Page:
World War One, “the Great War,” haunted my early years. Though I was born under Eisenhower, my uncle’s name was Woodrow Wilson Milton. My uncle had fought in WWI. WWI was etched in the fleshly lines of faces throughout my childhood. Men with missing limbs, one old farmer living across a pasture with a permanent indentation in his forehead from a German bullet, visages of valor and voices of wisdom created a living history that I can never forget.
I was reared by a woman who lived through 11/11/11 at 11 AM. I called her Aunt Eva. We didn’t have an automobile. Aunt Eva couldn’t drive. And I was too little. Plus, where would we ever get money for a car? Aunt Eva had married Uncle John, a man almost the age of my grandfather. Uncle John never got past a buckboard and mules. So, no, there was no car. But we caught a ride to church every Sunday, mostly the Baptist church, sometimes the Methodist church. The houses of worship both hosted the same greeting committee: different names, but the same characters. And I would walk past them each Lord’s Day: a row of WWI Veterans. There they sat in their uniform of the day: a starched white, short-sleeve shirt, suspenders, a necktie (usually worn way too high) or bow tie, and khaki pants. There were usually nonconformists among them, no more than three of the ten or so gathered, who refused to take off their daily overalls with a calico-denim shirt. But even they compromised by wearing spit-shined, black dress shoes under the pant-leg of the overalls. These Veterans were all farmers or mechanics, spitting Red Man, smoking Camels, and sitting on shade-covered, weathered wooden benches outside of the church, waiting for Sunday School to begin. A few didn’t go in. They registered their attendance by just showing up to sit on the bench on a Sunday. So, I knew those doughboys from World War I. As I say, some of those fellows were my kin. All of them were my neighbors. Most of them were called, “Uncle.” That is what you called older men. It had nothing to do with whether he was your father’s brother. It was the right name you gave them. It was a familiar honor that was expected and given without too much thought.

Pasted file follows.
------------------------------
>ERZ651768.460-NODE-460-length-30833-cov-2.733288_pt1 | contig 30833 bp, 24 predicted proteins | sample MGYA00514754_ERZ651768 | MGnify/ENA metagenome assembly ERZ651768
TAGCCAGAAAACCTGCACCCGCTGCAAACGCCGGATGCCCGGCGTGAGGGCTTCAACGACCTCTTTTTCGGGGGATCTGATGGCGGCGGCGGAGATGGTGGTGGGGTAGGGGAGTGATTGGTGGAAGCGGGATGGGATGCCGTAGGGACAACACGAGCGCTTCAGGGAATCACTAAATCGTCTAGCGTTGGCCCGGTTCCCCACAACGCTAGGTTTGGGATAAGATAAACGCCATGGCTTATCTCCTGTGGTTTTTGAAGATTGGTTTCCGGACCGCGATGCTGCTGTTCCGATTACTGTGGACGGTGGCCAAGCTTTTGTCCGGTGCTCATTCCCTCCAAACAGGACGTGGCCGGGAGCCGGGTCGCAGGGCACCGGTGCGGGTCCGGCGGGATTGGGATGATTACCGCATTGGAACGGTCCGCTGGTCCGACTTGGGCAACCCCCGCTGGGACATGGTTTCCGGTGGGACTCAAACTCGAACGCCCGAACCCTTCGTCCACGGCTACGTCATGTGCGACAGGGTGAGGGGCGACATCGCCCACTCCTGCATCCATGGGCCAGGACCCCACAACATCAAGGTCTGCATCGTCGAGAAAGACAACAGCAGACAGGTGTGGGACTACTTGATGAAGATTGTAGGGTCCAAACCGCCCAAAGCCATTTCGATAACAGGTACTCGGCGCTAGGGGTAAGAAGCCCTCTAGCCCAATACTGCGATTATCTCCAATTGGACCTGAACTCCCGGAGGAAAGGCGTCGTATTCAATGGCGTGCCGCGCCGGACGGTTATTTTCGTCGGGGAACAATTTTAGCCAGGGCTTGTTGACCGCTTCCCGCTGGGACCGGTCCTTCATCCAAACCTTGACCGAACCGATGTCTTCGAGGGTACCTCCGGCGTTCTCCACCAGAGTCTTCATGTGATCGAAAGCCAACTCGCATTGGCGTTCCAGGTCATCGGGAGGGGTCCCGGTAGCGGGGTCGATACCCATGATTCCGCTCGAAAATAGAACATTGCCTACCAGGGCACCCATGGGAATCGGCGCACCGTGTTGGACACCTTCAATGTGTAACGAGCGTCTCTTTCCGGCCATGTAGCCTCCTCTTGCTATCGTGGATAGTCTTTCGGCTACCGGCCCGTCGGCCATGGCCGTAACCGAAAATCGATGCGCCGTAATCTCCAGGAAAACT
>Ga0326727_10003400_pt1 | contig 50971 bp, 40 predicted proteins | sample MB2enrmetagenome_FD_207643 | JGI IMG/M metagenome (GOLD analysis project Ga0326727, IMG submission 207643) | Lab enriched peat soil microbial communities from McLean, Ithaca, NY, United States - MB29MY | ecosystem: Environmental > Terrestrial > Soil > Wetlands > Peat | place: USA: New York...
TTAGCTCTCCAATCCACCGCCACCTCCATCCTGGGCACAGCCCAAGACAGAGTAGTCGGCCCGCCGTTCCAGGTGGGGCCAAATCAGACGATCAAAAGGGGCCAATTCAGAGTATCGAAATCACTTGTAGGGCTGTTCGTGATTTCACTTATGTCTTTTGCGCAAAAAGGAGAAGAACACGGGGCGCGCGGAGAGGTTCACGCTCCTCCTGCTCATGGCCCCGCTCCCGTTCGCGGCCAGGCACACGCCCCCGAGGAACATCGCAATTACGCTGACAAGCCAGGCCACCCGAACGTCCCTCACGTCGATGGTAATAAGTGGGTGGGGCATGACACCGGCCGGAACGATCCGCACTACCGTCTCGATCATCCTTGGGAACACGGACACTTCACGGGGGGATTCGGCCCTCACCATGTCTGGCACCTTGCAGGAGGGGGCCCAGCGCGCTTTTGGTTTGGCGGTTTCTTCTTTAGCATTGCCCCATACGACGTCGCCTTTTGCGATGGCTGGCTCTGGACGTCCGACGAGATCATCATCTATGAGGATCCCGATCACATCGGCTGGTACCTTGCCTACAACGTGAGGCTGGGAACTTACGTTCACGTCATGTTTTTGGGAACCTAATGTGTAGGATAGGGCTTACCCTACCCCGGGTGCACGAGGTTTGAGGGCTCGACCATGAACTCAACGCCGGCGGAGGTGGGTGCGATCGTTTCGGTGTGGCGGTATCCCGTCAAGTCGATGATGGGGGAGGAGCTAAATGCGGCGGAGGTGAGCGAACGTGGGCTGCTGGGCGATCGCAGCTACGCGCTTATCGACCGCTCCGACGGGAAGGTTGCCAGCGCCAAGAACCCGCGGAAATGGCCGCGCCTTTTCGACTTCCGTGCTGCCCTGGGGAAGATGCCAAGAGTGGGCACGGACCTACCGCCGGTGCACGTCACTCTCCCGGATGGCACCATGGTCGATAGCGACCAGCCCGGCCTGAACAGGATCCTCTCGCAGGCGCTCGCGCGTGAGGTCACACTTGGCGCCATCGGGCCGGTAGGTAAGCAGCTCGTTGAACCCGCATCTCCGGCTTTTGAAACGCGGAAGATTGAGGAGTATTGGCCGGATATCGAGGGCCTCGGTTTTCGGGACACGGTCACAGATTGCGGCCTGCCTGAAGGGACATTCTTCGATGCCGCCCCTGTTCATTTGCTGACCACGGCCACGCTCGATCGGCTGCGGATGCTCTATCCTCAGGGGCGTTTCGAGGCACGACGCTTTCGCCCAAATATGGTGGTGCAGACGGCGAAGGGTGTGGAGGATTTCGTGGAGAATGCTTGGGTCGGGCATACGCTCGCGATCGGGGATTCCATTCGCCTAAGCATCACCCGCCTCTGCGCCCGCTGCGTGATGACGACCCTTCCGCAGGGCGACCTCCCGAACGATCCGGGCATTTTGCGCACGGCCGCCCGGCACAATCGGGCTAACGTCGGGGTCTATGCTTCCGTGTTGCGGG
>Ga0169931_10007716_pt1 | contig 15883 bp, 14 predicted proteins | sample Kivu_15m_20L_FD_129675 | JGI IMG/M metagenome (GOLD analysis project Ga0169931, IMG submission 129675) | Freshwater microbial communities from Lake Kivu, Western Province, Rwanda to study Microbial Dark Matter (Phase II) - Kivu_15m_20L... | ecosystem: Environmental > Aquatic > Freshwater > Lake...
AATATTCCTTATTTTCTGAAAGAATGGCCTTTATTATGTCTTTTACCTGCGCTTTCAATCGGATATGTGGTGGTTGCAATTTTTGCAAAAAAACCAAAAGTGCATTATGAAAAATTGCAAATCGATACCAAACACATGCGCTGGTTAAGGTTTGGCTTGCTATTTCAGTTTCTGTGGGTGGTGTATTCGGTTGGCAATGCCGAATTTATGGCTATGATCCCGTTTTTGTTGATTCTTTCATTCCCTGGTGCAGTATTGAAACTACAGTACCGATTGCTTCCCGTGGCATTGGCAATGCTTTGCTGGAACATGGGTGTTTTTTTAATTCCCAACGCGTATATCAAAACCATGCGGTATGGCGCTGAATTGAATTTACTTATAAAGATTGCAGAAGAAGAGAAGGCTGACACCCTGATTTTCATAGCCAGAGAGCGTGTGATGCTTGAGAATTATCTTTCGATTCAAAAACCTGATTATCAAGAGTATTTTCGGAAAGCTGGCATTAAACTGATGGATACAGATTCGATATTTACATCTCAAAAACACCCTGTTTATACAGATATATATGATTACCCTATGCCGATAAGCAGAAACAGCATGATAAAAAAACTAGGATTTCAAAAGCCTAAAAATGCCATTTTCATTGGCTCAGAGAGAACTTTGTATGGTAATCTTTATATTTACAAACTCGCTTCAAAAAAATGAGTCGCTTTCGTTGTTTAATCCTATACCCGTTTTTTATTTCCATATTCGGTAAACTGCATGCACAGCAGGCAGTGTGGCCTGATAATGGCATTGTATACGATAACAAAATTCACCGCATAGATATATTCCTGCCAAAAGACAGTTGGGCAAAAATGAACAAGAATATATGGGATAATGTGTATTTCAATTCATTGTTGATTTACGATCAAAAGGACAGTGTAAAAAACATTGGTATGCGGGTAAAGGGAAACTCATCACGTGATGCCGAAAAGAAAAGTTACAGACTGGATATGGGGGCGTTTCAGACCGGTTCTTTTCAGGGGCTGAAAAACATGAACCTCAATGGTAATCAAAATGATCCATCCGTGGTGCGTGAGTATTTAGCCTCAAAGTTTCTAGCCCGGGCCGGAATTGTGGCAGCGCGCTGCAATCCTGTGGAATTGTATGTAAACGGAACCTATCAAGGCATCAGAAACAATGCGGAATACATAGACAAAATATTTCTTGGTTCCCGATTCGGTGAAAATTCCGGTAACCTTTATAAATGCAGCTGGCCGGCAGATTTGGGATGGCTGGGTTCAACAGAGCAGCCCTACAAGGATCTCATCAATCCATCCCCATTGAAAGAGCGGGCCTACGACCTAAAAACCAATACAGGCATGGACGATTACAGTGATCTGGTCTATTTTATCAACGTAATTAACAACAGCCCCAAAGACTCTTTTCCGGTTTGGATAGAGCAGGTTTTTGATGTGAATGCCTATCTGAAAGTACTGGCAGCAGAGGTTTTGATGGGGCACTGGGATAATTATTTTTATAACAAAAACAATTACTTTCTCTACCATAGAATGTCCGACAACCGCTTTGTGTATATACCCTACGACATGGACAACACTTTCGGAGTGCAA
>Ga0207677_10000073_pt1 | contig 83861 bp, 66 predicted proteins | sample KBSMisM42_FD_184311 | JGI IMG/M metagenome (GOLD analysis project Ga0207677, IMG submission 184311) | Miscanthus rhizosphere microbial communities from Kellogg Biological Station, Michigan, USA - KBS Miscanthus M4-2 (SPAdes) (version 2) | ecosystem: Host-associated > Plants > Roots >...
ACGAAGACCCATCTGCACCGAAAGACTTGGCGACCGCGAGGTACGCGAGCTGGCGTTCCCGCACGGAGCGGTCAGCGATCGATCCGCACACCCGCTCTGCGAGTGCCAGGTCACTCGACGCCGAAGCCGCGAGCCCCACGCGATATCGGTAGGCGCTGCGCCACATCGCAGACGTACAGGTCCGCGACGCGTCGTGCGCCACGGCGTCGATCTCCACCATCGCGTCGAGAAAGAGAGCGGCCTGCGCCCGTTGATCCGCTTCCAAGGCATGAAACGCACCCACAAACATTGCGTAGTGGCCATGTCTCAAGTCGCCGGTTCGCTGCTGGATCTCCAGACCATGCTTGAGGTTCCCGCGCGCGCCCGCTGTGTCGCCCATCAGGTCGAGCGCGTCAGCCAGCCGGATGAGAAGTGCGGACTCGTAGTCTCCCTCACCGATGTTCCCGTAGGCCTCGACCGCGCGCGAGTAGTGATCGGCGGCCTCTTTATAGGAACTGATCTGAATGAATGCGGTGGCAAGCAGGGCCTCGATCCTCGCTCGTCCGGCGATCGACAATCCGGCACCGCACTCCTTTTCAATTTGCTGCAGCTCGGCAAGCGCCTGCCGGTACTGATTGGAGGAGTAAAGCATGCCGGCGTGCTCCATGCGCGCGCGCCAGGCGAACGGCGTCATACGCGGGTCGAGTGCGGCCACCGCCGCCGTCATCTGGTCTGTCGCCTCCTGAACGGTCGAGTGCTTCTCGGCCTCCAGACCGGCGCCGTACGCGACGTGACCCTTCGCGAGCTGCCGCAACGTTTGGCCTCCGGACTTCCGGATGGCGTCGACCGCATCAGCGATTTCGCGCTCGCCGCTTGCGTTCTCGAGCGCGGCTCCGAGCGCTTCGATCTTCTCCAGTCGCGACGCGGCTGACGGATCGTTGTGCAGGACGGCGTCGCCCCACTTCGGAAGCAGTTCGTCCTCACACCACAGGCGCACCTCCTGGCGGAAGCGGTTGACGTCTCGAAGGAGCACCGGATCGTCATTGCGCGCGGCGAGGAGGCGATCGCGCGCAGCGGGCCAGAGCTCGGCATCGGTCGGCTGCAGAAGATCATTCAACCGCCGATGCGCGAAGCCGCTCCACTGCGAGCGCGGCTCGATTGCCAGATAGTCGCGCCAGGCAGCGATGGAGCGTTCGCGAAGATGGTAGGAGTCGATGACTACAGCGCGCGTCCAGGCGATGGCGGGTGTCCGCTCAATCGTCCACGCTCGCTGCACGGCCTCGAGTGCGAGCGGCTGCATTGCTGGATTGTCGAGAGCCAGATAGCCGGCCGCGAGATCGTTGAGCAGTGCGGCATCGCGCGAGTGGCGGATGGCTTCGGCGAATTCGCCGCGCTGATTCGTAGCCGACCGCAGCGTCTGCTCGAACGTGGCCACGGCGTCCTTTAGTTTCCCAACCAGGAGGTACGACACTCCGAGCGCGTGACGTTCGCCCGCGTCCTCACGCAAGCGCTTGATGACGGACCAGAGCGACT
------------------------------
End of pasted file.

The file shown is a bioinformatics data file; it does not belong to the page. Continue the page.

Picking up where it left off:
I remember my Aunt Eva telling me that it was a day she could never forget. On Monday, the eleventh day of the eleventh month of 1918, my Aunt Eva was 21 years of age. My father, her little brother, Jesse Ellis Milton, was ten years old. Aunt Eva and was the wife of Uncle John Turner. John Turner was a North Carolinian who escaped a brutal postbellum Reconstruction in the Old North State to seek work in the lumber mills in Louisiana. The Reconstruction period was as bad or worse there. He was again unemployed. But he stayed. Those were the 1880s. Uncle John was closer to my grandfather’s age than Aunt Eva’s age. On the eleventh day of the eleventh month in 1918, Aunt Eva and Uncle John were running a general store on Main Street in Baton Rouge, Louisiana. He was working to accumulate the cash needed to purchase land and become a farmer in Livingston Parish (near the place where my family had established a town, now, Walker, Louisiana), which he did. My own family had been large landowners before the Civil War. Reconstruction devastated our family.
My Aunt Eva told me that it was an ordinary Monday when all of a sudden, she heard such commotion going on outside. People were whooping and hollering. Aunt Eva told me, “Men and women were dancing in the middle of the street, church bells rang, and it was the biggest commotion I had ever seen!” Of course, there was no television. But telegraph machines were the mainstay of newspapers around the country. On 11/11/11 subscribers to the Associated Press got the same message: